Its basic idea is to see how quiet the mind can get when you stop feeding it entertainment, conversation, and daydreams.
It provides the environment for noticing what’s happening inside you and around you, and come back to that when you get distracted.
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The mind is an extremely powerful connect-the-dots machine, always making rapid associations between what it notices, triggering any one of millions of memories or projections about the future.
Essentially, the mind is making stories: sequences of events, past or future, where you stand to gain or lose something.
A certain desperation grows around the needs you face in these stories, which creates real stress, usually over nothing. Is it actually useful, or merely addictive, to continually imagine a confrontation with a driver that cut you off on the way to work this morning?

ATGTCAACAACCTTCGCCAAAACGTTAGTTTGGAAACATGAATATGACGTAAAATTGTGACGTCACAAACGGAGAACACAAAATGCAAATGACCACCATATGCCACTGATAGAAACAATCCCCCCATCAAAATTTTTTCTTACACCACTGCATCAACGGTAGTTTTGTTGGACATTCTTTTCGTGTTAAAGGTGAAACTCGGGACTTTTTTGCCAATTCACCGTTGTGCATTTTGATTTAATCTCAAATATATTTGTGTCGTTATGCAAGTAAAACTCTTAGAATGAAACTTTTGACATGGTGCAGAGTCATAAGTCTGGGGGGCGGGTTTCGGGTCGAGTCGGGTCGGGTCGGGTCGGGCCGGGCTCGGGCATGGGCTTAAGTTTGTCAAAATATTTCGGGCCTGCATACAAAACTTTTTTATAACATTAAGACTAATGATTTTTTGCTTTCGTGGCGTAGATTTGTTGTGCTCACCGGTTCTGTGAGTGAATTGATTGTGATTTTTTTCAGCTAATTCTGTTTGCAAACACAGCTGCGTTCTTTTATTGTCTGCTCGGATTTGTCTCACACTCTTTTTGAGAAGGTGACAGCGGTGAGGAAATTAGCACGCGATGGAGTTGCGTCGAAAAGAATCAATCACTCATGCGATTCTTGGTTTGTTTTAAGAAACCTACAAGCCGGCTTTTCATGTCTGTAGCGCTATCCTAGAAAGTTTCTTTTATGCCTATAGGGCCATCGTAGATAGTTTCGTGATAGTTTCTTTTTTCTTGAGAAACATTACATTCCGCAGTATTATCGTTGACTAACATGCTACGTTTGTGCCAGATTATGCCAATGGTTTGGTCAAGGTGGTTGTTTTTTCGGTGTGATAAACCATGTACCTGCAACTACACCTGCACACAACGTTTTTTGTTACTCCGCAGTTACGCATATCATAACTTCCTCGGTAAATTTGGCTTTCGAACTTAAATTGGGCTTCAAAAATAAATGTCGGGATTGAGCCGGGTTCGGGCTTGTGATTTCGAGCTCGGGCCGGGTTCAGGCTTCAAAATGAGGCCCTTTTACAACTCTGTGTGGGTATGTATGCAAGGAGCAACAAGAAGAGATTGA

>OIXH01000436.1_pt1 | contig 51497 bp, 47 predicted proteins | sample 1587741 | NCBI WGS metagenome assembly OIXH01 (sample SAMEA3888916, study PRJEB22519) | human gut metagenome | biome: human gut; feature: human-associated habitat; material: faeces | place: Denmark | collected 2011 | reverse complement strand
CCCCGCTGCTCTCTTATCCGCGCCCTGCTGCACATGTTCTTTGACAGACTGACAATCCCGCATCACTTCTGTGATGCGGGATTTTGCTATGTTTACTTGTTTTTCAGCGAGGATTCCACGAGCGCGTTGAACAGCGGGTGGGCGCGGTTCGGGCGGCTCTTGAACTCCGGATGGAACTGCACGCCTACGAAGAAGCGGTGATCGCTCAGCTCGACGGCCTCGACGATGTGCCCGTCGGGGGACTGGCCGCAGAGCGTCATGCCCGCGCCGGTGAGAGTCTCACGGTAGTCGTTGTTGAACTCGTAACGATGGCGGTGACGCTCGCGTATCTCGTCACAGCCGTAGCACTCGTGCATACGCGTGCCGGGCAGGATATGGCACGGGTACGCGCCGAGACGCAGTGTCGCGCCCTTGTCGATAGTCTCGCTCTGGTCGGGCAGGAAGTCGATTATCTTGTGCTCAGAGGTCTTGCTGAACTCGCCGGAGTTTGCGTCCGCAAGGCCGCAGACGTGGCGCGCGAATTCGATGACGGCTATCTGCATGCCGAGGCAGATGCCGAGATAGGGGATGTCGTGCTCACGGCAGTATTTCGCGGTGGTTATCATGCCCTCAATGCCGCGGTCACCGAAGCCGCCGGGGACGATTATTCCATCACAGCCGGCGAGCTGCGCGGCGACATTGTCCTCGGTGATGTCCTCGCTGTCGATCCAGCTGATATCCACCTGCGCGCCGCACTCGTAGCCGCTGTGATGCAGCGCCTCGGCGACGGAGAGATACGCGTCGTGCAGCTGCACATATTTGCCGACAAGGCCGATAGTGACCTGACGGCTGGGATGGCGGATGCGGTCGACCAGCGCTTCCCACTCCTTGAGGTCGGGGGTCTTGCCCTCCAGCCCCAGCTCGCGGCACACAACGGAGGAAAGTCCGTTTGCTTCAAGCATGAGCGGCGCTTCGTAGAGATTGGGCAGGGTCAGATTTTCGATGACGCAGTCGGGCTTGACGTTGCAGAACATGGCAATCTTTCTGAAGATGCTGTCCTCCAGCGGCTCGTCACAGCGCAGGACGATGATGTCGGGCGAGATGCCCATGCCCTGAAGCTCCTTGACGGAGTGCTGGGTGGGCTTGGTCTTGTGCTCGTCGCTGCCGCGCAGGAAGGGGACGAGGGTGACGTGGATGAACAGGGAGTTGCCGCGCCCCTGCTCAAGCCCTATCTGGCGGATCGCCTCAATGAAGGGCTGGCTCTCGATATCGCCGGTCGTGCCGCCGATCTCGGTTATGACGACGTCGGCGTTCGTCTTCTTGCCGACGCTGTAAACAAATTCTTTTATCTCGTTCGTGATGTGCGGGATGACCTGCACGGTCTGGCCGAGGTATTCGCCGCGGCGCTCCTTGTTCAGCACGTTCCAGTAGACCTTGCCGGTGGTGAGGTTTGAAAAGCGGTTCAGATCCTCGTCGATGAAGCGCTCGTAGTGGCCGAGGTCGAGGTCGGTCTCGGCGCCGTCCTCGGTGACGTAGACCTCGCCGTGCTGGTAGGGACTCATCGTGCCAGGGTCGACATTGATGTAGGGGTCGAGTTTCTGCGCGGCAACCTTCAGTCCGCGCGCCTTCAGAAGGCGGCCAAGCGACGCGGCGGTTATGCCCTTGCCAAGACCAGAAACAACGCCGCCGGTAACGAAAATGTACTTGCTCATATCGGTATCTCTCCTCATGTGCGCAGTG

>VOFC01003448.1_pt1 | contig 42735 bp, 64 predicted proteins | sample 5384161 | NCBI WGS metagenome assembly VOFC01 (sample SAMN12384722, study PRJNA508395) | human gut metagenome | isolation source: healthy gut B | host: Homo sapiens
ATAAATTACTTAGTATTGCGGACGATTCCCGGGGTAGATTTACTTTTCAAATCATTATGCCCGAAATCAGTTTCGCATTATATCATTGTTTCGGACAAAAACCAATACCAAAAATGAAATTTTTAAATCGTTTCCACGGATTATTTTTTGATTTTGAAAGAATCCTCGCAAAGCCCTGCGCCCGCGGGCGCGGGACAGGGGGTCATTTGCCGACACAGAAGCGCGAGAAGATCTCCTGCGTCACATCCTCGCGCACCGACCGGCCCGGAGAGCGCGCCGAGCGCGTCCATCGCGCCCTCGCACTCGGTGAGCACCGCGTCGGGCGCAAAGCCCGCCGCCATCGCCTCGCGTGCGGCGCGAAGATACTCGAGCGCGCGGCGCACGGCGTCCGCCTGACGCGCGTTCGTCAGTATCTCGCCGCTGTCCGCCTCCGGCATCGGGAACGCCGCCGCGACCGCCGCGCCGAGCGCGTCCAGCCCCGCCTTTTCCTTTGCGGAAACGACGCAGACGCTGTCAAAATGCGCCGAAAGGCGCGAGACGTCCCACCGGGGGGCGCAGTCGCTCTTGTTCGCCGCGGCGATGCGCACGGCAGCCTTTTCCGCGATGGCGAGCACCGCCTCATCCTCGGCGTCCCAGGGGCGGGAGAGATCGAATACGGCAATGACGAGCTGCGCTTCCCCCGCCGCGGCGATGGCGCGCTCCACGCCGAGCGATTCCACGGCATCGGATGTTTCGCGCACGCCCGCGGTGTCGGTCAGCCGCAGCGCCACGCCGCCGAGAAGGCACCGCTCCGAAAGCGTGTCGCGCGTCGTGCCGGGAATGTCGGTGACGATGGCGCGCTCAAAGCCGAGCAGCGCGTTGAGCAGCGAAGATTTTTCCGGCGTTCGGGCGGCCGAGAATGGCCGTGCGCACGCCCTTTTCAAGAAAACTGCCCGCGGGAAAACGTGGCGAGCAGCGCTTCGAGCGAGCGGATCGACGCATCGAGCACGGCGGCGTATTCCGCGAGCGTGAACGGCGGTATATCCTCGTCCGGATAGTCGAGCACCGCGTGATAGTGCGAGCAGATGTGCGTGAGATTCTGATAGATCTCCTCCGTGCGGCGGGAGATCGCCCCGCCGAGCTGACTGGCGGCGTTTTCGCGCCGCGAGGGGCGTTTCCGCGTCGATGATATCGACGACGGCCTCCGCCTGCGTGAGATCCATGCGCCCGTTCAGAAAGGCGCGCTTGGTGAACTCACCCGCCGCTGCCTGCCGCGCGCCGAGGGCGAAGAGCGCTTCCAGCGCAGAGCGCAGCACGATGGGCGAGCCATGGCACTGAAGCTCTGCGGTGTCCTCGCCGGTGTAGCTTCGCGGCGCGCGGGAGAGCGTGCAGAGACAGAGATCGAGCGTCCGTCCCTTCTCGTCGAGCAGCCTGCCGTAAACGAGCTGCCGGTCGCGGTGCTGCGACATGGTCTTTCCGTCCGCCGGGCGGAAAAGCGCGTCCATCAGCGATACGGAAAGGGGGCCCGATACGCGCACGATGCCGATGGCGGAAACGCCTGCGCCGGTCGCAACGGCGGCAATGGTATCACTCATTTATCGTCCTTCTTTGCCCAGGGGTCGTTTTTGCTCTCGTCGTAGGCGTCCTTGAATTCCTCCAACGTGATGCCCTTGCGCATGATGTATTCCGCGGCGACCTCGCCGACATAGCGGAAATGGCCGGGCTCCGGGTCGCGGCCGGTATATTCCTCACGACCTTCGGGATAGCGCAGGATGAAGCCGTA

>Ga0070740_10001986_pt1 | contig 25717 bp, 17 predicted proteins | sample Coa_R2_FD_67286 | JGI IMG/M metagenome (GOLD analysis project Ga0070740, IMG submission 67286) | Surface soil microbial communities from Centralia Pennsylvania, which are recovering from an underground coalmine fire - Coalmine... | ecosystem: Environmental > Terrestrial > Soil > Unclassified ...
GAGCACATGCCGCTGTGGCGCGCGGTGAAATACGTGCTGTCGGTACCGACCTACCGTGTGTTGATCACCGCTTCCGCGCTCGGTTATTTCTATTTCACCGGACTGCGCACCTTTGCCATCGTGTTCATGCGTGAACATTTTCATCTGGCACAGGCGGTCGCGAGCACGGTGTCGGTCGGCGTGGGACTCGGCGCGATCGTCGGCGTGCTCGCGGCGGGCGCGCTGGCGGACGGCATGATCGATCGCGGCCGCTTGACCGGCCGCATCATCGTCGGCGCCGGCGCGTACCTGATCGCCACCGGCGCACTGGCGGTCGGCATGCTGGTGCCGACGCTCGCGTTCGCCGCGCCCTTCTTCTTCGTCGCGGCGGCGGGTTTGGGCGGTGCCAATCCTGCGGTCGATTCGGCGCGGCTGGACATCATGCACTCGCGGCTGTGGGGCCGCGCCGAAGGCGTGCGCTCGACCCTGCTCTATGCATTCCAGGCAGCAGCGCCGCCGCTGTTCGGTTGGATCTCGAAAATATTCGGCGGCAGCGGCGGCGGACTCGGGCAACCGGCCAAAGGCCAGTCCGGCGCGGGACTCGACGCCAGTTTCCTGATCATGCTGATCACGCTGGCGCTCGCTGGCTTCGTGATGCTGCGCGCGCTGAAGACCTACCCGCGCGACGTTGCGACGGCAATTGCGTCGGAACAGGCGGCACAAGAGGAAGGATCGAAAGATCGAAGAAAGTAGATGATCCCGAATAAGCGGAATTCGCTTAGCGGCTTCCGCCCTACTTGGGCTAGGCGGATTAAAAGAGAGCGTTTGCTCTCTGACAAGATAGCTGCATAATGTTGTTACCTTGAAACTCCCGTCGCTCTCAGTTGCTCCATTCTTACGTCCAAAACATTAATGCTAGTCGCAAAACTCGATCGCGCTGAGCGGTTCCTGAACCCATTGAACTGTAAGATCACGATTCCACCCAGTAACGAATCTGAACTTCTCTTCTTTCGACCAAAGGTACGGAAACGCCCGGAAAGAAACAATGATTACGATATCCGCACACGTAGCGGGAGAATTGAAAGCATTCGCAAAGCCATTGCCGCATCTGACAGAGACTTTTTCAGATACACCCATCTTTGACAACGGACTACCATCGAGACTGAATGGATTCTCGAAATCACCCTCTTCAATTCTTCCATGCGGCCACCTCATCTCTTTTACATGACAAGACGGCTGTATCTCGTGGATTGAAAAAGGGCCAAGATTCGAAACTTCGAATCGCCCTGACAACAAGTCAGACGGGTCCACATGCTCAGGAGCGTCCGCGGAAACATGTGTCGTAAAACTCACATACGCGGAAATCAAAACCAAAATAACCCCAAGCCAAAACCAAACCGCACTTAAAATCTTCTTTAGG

These stories are just a natural by-product of the mind's ability to make connections between similar thoughts, but they generate real stress.
Every time you experience stress, it’s a response to a narrative in the mind, a story about something you feel you need to have happen or prevent from happening.
When you notice stress rising at some random moment, find the story. Just leave the narrative unfinished and go back to what you were doing before the storytelling started.
Worry is an attempt to mentally problem-solve something that either isn’t really a problem or isn’t a problem that’s solvable.
And while problem solving is typically helpful in our lives, worry is just a waste of time and energy if we know it can’t actually produce any results.